#1 Not negotiating pay.

People are often nervous about negotiating pay with their employers. This is especially true among young people who are just getting started in their field. However, by not negotiating your pay rate, you are cheating yourself out of some of the money you could already be saving for a comfortable retirement.

Don’t be afraid to negotiate with employers during the interview process. Now is a perfect time to insist on what you are worth, considering that many businesses are complaining of a worker shortage.

#2 Not saving at all.

If you aren’t saving for retirement, you are dooming yourself to a later retirement or no retirement at all without the help of government-funded subsidies, which are unstable and cannot be relied upon.

Often, people think that they cannot afford to save money for retirement because they are already living paycheck-to-paycheck and having difficulty managing their bills. Think about it this way: Would you rather sacrifice some small luxuries now as a young person or be destitute as an old one?

#3 Borrowing from your retirement accounts.

Sometimes, we all have to do things we don’t want to. However, there is a growing trend of treating retirement accounts more like emergency funds when obstacles or opportunities in life present themselves.

If you want a leisurely retirement, you should not borrow from your retirement accounts for things like buying a new car or renovating your home. Instead, try to save for these expenses separately and allow your retirement money to stay put in your account, where it will have the opportunity to gain interest and grow. In addition, you’ll also avoid paying hefty early-withdrawal fees that will eat into your savings.

#4 Not working long enough.

Whether you are late joining the workforce or leaving the workforce early, shorting your working years can create major problems in terms of saving for a comfortable retirement. This is also true for individuals who take time off of work to be stay-at-home parents or pursue other interests.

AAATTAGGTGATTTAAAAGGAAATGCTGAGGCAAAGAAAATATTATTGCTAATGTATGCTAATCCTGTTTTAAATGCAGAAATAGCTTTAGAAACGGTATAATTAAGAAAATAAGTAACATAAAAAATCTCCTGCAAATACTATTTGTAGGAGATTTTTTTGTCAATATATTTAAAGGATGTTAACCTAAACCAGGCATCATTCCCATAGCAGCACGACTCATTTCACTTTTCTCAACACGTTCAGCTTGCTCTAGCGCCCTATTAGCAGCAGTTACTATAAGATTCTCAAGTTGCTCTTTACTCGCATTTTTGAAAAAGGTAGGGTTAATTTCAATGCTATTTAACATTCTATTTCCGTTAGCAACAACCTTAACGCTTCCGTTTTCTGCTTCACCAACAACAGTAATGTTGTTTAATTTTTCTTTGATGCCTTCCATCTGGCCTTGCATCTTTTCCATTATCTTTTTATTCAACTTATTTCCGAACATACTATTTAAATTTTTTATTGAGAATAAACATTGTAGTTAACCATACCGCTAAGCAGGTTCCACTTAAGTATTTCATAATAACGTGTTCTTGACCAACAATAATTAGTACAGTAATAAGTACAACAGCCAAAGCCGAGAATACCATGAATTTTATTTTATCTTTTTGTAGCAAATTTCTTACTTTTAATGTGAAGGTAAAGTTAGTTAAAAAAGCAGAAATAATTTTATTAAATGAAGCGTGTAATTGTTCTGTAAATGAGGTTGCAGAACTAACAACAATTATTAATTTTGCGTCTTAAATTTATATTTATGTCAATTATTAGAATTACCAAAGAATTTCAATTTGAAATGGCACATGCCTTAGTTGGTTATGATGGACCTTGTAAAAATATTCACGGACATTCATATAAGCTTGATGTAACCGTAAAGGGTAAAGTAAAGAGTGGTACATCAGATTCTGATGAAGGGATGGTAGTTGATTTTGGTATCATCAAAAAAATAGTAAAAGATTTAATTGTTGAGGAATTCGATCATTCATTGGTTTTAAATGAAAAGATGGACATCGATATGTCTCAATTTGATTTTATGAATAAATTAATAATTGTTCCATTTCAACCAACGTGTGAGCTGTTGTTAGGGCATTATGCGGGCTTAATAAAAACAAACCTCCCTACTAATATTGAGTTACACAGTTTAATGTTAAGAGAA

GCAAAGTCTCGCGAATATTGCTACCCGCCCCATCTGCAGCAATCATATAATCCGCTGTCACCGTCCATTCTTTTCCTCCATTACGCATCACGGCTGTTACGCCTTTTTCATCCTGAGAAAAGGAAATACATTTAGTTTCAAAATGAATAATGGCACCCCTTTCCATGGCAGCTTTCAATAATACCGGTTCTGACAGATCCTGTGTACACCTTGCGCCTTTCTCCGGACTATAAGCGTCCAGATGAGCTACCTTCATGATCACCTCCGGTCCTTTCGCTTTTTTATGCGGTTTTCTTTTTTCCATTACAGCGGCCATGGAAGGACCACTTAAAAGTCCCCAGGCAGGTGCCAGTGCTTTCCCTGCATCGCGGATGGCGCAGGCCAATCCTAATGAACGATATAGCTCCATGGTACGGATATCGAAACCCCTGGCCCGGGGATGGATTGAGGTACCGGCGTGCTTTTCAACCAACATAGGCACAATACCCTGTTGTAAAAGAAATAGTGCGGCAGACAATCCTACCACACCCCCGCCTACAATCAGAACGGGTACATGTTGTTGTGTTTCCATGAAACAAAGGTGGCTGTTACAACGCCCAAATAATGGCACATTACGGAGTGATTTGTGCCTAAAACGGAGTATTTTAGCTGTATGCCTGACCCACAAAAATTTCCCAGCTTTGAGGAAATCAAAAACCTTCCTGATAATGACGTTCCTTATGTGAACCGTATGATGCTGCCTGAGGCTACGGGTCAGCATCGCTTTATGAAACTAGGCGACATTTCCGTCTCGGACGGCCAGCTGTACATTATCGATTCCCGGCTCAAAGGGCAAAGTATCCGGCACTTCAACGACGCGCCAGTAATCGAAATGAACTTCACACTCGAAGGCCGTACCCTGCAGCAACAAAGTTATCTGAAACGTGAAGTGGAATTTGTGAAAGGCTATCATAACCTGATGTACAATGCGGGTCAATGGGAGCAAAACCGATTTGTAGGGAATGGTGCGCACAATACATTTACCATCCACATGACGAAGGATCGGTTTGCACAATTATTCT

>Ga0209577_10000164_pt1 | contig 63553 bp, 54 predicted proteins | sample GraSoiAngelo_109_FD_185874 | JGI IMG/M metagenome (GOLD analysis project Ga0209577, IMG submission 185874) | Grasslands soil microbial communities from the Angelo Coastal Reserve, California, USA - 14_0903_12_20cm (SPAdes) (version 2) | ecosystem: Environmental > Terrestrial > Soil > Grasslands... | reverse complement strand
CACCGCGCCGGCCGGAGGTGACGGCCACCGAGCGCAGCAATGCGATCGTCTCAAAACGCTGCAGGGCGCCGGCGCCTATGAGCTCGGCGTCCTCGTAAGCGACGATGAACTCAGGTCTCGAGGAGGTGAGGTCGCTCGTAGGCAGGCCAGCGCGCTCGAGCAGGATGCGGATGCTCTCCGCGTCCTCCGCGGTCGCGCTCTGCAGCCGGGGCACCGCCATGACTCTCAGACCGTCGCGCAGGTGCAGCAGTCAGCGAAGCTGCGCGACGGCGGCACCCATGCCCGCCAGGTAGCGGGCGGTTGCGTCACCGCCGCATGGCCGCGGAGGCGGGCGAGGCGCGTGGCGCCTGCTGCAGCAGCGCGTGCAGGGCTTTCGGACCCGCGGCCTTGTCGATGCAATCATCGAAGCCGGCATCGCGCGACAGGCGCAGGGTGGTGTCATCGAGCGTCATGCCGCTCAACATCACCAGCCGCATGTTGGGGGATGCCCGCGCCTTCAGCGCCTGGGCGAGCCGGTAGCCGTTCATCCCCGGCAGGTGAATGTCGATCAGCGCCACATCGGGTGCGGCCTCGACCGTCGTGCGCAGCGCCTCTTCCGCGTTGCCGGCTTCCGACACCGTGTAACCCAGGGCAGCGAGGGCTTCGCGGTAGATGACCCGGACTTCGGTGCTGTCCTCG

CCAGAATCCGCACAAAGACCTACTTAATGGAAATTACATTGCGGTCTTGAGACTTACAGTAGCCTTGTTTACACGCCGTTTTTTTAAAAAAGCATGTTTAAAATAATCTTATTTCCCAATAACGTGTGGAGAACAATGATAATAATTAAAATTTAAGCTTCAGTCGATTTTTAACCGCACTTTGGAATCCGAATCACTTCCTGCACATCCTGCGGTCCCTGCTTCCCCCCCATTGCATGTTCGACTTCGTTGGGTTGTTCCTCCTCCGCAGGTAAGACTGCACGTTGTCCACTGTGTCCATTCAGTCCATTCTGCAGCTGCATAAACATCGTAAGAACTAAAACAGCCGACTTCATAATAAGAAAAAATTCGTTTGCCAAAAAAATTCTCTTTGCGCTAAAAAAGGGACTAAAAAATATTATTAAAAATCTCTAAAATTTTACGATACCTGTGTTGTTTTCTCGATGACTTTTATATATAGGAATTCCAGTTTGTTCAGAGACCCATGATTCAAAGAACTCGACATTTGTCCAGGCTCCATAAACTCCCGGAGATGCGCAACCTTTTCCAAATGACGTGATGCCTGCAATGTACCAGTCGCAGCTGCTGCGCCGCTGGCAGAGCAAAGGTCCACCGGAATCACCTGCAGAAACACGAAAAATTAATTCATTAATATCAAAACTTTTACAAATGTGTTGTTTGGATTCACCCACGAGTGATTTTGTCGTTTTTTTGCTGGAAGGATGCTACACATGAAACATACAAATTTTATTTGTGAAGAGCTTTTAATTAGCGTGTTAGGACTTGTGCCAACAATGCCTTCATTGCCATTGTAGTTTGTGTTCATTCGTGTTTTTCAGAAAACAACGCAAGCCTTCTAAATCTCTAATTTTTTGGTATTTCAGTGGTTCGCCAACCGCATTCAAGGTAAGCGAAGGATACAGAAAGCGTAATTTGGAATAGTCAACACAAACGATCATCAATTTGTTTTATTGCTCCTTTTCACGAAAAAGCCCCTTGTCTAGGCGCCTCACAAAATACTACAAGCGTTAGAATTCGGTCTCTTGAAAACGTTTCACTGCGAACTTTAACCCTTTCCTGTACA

Experts recommend working at least 35 years before you retire. This is largely based on how the Social Security Administration calculates benefits. The Social Security Administration will value your retirement based on your 35 highest salary years. For every non-working year, you will get a 0 averaged in.

#5 Withdrawing early

Some retirement plans involve owning and managing stocks or bonds. The performance of these stocks can vary year to year, so you should never begin withdrawing early because of a belief that the stocks are performing well enough for you to do so.

For example, if you invested $500,000 in stocks and the markets are doing well, within a few years, you’ll probably have more than your original half a million even if you withdraw, say, 4% annually. This might make you feel you can withdraw even more because your stocks are doing well. Suddenly you’re withdrawing 6% annually, then 7%, and so on. But doing this severely impacts your compounding and could mean the difference between doubling your investment in 10 years and doubling it in 20.

#6 Prioritizing college accounts over retirement savings.

Every parent’s natural instinct is to help their kids first, so it’s not uncommon for parents to invest in college savings for their children before they tackle their own retirement savings.

It’s important to remember that your kids have more time to pay off student loans than you do. Also, they have other opportunities to get their education paid for, including scholarships, Pell Grants, and work studies.

#7 Suffering lifestyle inflation.

It’s not uncommon for individuals to trick themselves out of increased earnings that could help them retire comfortably later on. When people get a raise or find employment that pays more, their first instinct is to splurge and treat themselves to luxury.

You might feel tempted to buy a new car or take on more bills to sustain a more comfortable and lavish lifestyle with your new salary increase. You’d be much wiser to fold at least half of that new “surplus money” into your retirement account.

#8 Carrying too much bad debt.

Recently, a group of oblivious car salesmen went viral on TikTok for all the wrong reasons. One by one, they each disclosed the amount of money they were paying monthly on their car payments. For some, the total was over three grand. This led many commenters to criticize the dealership for trying to normalize high amounts of debt to line their own pockets.